The dealership had to give up its space on Sandy in a hurry after losing their Chrysler franchise. “They got the rug pulled out from under them,” says Grayze, "and we were pretty much the first ones over there.”
He decided to buy the building. Small business loans were available, interest rates were low, and construction costs were much cheaper than usual because of the lack of work.
“Everyone was just hungry. The bank was hungry, the realtor was hungry, the construction companies were hungry.”
But it was still scary.
Mount Hood regular, Mount Hood sponsor
Grayzel and ReRack have been in their new location on Sandy for four years. When they moved in the Portland-based rack manufacturer Yakima opened them up as an account and they started selling new products for the first time.
As of this fall they are also selling new Thule racks. But they still sell mostly used products, sticking to their roots as a company built on re-use and value.
"We want to make sure that this stuff isn’t going into the landfill," says Grayzel. "And if we can’t do that we want to at least save people money on everything we sell.”
Grayzel recognizes the irony of running a business committed to sustainability while promoting car trips. But he and his employees have taken the necessary steps to become a certified sustainable business in Portland and then some. That includes solar panels on the roof that generated 11 megawatts of electricity last year.
They are also sticking to their roots as a company for skiers and snowboarders. Grayzel's first experience with racks was all about getting skis up to the mountain when he was a kid, and he is still way into skiing. He racked up 40 days on snow last season on Mount Hood, and as you can see from the photo to the left (shot by his wife Lindsey) he particularly enjoys shredding up nice, fresh power in the trees. His kids Ben and Ari ski and snowboard, his manager Garrett Shields coaches high school racers, and his employees head up to the mountain frequently.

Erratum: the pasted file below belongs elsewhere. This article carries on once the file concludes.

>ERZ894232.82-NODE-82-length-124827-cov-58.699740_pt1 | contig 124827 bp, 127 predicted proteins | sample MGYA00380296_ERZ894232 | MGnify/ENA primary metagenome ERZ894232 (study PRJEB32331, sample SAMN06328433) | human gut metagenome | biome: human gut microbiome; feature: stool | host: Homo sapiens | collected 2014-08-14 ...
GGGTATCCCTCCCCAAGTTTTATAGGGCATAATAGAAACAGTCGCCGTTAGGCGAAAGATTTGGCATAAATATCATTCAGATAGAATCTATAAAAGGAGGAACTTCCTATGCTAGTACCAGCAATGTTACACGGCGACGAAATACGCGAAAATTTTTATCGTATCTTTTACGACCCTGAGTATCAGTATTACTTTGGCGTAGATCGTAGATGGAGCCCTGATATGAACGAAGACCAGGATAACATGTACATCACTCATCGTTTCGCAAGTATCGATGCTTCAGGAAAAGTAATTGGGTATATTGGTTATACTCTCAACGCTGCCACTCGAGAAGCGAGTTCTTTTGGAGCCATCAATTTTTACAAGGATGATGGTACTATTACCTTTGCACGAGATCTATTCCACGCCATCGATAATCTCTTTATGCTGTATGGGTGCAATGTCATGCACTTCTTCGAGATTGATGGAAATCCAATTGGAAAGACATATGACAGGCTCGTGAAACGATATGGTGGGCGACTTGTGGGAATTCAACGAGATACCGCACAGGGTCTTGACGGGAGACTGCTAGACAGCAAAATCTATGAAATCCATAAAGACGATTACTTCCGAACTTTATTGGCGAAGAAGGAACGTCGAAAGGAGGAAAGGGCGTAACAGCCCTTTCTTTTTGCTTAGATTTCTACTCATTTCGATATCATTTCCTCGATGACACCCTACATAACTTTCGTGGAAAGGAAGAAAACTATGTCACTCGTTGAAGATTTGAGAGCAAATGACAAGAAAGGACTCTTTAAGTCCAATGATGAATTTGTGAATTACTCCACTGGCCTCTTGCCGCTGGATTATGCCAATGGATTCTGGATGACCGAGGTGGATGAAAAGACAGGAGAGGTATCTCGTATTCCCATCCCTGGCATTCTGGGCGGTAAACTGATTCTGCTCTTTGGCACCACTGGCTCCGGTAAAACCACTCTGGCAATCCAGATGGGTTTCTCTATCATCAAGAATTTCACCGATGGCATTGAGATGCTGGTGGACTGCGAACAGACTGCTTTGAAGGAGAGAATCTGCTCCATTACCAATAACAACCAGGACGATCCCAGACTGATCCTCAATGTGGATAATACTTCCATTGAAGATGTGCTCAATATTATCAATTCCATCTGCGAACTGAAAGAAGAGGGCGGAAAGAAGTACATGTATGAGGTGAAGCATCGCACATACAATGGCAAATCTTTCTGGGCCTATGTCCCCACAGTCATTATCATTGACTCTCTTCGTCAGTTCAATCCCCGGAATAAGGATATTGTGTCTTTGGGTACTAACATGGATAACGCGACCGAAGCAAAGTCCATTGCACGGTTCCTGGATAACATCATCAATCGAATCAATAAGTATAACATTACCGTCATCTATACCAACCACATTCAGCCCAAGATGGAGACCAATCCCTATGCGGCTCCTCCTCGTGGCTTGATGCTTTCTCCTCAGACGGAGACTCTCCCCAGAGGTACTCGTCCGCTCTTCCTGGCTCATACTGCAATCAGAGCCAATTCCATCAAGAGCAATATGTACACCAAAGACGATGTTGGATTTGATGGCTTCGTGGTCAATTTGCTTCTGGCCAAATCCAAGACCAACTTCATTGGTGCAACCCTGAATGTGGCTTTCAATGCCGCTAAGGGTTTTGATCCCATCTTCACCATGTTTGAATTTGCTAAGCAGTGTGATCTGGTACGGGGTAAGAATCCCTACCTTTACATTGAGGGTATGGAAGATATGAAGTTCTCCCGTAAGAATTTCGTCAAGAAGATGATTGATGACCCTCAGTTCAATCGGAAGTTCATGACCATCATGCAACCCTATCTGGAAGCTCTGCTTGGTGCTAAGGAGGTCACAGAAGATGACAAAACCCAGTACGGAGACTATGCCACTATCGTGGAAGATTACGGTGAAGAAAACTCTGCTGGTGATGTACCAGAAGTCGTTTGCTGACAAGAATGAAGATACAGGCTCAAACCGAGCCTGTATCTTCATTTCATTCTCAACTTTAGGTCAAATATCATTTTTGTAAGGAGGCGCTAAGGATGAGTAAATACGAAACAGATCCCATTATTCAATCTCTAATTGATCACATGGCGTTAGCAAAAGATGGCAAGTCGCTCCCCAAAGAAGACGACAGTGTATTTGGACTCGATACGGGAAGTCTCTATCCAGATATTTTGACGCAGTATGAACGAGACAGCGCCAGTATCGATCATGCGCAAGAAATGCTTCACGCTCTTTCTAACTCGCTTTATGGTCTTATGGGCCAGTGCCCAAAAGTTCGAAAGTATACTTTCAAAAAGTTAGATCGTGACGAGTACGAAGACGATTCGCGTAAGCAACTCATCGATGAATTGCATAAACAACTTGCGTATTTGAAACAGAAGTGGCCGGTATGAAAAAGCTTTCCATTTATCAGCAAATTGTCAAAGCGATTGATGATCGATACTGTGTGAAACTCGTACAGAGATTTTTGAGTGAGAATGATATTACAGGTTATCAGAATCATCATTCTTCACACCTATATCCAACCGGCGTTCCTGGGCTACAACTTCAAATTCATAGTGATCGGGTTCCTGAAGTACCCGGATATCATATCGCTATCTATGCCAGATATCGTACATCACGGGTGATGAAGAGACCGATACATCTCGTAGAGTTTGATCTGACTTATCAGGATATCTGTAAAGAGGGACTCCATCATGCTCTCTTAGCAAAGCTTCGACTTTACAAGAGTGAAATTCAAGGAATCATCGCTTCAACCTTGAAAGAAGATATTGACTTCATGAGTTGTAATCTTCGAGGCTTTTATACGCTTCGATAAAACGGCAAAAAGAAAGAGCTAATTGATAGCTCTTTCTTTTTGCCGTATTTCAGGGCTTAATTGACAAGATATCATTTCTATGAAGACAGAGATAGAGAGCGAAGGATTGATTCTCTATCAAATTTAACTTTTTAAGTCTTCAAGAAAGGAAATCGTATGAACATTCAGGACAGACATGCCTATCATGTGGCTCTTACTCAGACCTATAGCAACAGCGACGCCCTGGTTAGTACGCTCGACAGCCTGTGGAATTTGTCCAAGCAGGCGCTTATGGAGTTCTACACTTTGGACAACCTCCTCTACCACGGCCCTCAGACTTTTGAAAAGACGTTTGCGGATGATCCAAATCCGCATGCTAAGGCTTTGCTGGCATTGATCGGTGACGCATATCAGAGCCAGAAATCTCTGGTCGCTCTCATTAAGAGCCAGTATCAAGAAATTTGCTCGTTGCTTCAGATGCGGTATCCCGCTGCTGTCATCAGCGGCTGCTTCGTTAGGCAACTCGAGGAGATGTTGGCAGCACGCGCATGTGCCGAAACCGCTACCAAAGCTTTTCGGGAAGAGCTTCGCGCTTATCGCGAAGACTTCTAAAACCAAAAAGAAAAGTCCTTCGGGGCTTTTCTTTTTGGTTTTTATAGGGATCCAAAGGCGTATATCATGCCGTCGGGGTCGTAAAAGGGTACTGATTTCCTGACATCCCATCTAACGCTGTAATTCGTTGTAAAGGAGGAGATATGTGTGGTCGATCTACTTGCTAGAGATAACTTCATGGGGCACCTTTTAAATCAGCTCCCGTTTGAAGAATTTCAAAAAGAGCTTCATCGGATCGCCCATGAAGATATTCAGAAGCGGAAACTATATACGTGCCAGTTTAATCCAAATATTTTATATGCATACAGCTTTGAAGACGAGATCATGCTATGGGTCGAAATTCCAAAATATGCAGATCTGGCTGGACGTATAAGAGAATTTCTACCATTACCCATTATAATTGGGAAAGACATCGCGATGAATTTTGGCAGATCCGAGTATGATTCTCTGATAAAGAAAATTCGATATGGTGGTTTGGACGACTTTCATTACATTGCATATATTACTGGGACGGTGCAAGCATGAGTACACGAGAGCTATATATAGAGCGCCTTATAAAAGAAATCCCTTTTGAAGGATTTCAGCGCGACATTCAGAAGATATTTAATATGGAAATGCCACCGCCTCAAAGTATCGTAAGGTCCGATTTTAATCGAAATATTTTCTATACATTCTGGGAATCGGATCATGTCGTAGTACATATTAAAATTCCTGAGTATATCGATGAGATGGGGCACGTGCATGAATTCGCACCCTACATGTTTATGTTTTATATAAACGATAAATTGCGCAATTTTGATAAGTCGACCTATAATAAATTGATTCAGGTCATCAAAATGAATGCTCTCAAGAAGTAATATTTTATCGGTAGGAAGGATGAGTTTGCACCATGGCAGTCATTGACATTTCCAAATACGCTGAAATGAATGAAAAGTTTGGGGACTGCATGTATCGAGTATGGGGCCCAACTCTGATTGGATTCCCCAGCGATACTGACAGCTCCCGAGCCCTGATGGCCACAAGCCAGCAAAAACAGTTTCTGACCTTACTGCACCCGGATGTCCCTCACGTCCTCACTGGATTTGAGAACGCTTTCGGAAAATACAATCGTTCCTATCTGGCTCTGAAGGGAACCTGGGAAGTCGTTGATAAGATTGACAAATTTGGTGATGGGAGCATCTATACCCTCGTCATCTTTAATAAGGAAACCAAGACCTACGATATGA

Grayzel decided to sponsor rail jams at Meadows because his oldest son Ben is a snowboarder who loves to ride rails. He also teamed up with Yakima to support the Ram's Head Randonee at Meadows. He has held rail jams in the ReRack parking lot before, but his insurance company talked him out of making that a regular thing.
The first ReRack Rail Jam of the season is scheduled for December 20 at Meadows' Shipyard Park, with follow-up events set for January 17, February 7 and March 7.
The economy has recovered since ReRack's early days, but that doesn't mean the challenges are over. The new Thule account is "a bit daunting" in Grayzel's words, and expanding online sales is an ongoing challenge. The more merchandise ReRack acquires, the more complicated the business becomes.
Also, for all the popularity of racks in the skiing and snowboarding communities, winter remains ReRack's slowest season. To boost winter sales and start moving its new Thules, ReRack will be offering 20 percent off all new racks at its shop on Sandy starting the Friday after Thanksgiving. The sale will run through December 11.
Grayzel says ReRack is happy to expand its line of new racks, but he has no intention of becoming a company that pushes customers into buying the fanciest product available.
"We listen to people and evaluate what they need based on their vehicle and how they use it, and we offer them choices," he says. "And the first choice that we offer is still going to be a used rack if we have it.”